Match Analysis: Going back to basics offers Sheffield United’s best hope of salvaging their automatic promotion hopes after Millwall draw
John Fleck did his best to repair some of the damage but it was a futile exercise.
Chris Wilder's withering critique of Sheffield United's performance, coupled with Leeds' victory over Sheffield Wednesday later in the day, meant not even an impassioned call to arms from the Scottish midfielder could disguise the fact that, following a dramatic and damaging afternoon at Bramall Lane, the race for the Championship's second automatic promotion spot has swung firmly in the direction of Elland Road.
Millwall's last gasp equaliser, after substitute Gary Madine had earlier broken the deadlock, means United now trail Marcelo Bielsa's squad by three points with only four matches left to play.
"We are still in the mix and it is not a disaster," Fleck insisted as he digested the implications of this result. "We are still there, we need to try and pick up a few more wins because there's plenty to play for."
The trouble is, on the evidence of Saturday's contest, United appear inhibited rather than inspired by the prize on offer. And, although neither he nor his manager would admit it, the debris of an uncharacteristically subdued display threatens to cast a shadow over their remaining fixtures. John Egan's sending-off, for deliberate handball on the goal line before Ben Marshall's missed penalty, means he will definitely miss Friday's meeting with Nottingham Forest while Billy Sharp and Chris Basham are also likely to be absent after suffering hamstring injuries. With two of their leading names facing spells on the sidelines, United face an uphill struggle to record the quartet of wins they might now require.
"The opportunity is still there but it is hard to look at the positives because we did not win the game," Fleck said. "But I am sure, through the week, we will be ready for the next one. That's the way it's got to be."
United saved some of their most timid work of the season for one of the most important weekends on the competition's calendar. With the scheduling handing them a chance to test Leeds' mettle - Neil Harris' side slipped to 20th despite Jake Cooper's added time header - they instead produced a shift so lacking in purpose it left Wilder questioning both their ability to follow instructions and psychology.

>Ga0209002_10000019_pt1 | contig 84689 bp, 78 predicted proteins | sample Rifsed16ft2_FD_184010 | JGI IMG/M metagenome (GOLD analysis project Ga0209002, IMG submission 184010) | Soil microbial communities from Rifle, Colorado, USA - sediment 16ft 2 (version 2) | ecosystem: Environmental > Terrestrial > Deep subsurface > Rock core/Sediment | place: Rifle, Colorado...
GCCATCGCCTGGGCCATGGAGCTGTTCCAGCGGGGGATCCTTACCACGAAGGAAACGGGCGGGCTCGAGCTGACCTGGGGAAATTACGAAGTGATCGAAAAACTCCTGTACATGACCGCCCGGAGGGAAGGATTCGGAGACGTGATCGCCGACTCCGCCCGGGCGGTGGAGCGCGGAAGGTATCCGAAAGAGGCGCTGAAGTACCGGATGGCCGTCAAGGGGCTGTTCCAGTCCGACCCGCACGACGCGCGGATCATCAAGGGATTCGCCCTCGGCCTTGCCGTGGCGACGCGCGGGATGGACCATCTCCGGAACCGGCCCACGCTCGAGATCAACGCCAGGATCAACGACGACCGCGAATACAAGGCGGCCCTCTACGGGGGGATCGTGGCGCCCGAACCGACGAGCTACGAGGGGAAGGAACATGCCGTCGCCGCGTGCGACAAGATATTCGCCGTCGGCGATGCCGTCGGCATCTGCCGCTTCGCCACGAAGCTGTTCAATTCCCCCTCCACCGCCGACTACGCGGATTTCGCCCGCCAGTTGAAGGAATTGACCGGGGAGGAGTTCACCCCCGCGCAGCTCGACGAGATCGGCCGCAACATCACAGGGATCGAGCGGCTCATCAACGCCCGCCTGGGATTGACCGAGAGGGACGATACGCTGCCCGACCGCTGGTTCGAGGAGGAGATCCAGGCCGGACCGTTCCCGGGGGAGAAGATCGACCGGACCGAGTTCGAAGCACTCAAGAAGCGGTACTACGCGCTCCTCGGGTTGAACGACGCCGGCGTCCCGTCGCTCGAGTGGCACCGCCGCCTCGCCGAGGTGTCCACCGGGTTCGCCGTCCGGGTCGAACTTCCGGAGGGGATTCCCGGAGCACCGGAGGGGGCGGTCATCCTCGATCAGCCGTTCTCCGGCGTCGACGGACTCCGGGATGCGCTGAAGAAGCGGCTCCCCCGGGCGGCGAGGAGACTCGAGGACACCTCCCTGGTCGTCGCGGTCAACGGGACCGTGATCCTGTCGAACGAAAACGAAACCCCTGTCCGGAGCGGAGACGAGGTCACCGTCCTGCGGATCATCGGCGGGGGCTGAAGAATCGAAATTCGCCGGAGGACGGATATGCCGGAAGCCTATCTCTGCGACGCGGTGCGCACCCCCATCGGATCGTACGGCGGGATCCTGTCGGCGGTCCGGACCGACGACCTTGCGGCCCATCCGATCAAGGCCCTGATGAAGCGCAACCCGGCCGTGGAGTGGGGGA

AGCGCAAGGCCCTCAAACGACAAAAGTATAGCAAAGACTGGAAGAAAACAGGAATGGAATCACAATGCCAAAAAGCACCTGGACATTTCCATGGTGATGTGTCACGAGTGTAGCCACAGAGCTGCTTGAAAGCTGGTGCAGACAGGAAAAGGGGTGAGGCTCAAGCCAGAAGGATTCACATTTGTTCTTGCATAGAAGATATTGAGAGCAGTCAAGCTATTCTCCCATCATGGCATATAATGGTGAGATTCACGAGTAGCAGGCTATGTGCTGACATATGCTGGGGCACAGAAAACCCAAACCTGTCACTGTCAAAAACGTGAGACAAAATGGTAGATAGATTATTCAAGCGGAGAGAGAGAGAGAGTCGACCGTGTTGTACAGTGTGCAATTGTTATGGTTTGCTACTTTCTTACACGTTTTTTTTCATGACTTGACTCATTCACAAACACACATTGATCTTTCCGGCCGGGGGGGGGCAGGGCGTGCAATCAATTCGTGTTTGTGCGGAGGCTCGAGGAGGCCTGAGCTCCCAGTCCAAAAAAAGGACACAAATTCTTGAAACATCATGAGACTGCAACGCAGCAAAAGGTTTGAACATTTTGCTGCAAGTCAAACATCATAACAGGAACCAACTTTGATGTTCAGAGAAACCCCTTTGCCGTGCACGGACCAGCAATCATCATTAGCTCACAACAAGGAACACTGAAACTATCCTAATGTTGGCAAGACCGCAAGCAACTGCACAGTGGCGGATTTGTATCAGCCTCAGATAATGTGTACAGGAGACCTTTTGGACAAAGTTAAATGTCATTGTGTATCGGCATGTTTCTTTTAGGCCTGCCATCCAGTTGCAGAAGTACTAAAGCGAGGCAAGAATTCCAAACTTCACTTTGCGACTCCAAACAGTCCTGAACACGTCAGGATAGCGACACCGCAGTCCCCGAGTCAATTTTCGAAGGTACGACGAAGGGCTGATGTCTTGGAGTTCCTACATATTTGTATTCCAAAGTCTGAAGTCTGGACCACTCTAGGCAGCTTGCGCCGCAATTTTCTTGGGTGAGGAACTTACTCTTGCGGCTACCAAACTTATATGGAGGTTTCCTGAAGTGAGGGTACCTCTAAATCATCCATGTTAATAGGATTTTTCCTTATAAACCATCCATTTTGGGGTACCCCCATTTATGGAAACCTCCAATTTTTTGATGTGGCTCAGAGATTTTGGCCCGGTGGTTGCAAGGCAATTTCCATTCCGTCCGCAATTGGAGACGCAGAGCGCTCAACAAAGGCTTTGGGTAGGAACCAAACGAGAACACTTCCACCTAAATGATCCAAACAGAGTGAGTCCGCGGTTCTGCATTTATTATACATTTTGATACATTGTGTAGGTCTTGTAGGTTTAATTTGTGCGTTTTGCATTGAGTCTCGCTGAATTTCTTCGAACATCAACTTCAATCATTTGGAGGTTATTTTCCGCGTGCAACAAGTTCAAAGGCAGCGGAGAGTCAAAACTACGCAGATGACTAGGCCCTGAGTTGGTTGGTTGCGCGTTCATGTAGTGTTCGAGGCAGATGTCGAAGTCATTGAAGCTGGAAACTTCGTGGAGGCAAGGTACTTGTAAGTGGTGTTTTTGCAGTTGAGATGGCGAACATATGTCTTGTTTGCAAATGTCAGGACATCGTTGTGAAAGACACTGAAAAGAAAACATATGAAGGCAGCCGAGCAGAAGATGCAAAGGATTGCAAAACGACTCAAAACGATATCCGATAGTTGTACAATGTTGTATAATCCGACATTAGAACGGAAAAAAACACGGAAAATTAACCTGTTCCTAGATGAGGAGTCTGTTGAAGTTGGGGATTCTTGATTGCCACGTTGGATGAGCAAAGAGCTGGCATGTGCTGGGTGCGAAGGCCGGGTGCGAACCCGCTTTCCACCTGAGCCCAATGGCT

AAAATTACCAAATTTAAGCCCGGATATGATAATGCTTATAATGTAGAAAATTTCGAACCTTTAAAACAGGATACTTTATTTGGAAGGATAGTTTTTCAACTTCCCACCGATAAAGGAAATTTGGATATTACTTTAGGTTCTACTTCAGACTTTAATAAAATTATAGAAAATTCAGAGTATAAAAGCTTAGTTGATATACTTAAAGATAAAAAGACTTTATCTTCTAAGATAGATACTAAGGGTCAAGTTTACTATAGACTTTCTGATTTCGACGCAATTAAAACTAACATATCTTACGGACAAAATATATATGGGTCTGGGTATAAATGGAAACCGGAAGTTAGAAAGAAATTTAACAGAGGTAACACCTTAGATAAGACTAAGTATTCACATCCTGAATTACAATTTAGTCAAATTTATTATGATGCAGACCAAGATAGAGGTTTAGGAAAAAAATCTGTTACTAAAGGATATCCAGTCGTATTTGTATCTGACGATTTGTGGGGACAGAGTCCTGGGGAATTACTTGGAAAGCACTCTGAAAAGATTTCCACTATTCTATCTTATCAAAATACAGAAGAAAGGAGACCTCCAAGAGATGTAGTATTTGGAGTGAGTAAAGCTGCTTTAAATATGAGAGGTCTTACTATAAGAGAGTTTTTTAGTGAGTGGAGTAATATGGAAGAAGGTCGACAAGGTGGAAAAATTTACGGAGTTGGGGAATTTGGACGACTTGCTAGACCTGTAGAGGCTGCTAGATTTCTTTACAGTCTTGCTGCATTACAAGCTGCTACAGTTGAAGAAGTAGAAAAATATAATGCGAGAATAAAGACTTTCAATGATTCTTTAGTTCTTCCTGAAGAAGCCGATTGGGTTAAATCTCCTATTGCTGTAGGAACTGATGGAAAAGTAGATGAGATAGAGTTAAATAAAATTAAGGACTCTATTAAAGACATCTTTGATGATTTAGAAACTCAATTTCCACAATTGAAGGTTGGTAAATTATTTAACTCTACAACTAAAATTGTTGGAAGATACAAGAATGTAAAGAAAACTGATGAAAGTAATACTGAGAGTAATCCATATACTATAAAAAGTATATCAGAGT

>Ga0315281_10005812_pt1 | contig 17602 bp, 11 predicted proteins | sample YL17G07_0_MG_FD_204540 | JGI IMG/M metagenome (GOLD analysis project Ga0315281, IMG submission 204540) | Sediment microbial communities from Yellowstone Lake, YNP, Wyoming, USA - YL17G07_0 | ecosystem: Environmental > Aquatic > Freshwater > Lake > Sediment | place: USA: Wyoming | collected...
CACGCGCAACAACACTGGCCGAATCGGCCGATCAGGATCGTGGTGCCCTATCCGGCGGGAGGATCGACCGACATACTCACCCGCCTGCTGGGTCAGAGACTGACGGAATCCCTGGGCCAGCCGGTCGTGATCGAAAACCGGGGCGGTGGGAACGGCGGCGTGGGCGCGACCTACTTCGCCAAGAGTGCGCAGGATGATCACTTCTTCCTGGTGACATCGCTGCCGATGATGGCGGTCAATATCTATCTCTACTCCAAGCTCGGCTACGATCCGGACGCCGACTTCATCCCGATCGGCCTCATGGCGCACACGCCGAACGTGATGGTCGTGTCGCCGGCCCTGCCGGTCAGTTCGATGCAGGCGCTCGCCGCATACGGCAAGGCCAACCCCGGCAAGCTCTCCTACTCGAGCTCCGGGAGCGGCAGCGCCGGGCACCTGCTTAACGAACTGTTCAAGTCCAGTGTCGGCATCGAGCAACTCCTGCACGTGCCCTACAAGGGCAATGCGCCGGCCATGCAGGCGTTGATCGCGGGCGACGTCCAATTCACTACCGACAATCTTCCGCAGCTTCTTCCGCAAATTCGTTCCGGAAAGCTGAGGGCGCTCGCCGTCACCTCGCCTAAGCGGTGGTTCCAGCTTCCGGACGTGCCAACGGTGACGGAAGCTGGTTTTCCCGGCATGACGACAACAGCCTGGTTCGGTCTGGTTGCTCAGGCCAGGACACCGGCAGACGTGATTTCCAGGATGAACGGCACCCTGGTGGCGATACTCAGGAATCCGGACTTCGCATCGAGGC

There were smatterings of the fearless,enterprising football which has become United's hallmark under the 51-year-old, most notably when Fleck, making the most of a colleague's poor pass, punched a hole in Millwall's defence before squaring the ball for Madine to score for the third time since arriving on loan from Cardiff City. But while Wilder was furious with referee David Webb for failing to punish Ryan Leonard's foul on David McGoldrick moments before Cooper pounced, he acknowledged United's conservatism, despite being urged forward by the bench, cost them dear.
"The thing I'm struggling with is if they thought that was the best play to play," Wilder said, clearly struggling to contain his anger. "I think it was a mindset more than anything. It was a decision from players not to get forward and run forward to get up the pitch.
"We all know, if you are 30 yards from goal, it gives the opposition more chance to ping a dangerous ball in. It's a thought process more than anything else."
Although Millwall exploited United's nerves, it was impossible to escape the conclusion that Wilder's men were not the architects of their own downfall. With Jack O'Connell parachuted back into the starting eleven after recovering from a calf problem, the hosts began the afternoon brightly as Mark Duffy tested David Martin from long range and Enda Stevens and Sharp probed for openings. Sharp's departure, combined with Basham's earlier exit, inevitably affected their rhythm. The sense of occasion did too. But when Madine sliced through the tension, what should have been an opportunity to move through the gears instead saw United become increasingly constrained.
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"I felt we started okay and then it turned into a scrappy game and it was always going to be tight," Fleck conceded. "We did well to get ourselves in front, but got sloppy after our goal."
Millwall, sensing United nervousness, pressed with Mahlon Romeo going close with a free-kick before Egan saw red for palming Tom Elliott's effort away from goal. United seemed to have escaped when Marshall's spot-kick rebounded back of the crossbar but when Leonard's foul on McGoldrick went unpunished, they edged back upfield and saw Cooper bundle home.
"We can't, just because Millwall deserved something, think 'They've missed a penalty and so let's not give them that free-kick.' Just give us free-kick and lets get out of here," Wilder. who confronted the officials following the final whistle, fumed.
Fleck, who together with Madine was United's most purposeful performer, accepted his manager's complaints.
"We did not compose ourselves enough on the ball, going forward," he said. "That is probably why we ended up getting penned back as we were giving it away too often. They were just banging balls into the box and that is what they are good at.
"We are used to playing a certain way. But probably in the last two or three games, we have not played as well, but still got results. There is still a long way to go and we just need to look forward to the next game."
Sheffield United: Henderson, O'Connell, Egan, Basham (Madine 21), Stevens, Freeman, Norwood, Fleck, Duffy (Coutts 72), Sharp (Cranie 65), McGoldrick. Not used: Moore, Dowell, Hogan, Stearman.
Millwall: Martin, McLaughlin (Marshall 58), Cooper, Wallace, Thompson, Ferguson, Romeo (O'Brien 81), Pearce, Tunnicliffe, Leonard, Gregory. Not used: Amos, Meredith, Williams, Elliott, Morison.
Referee: David Webb (Lancashire).Attendance: 26, 703.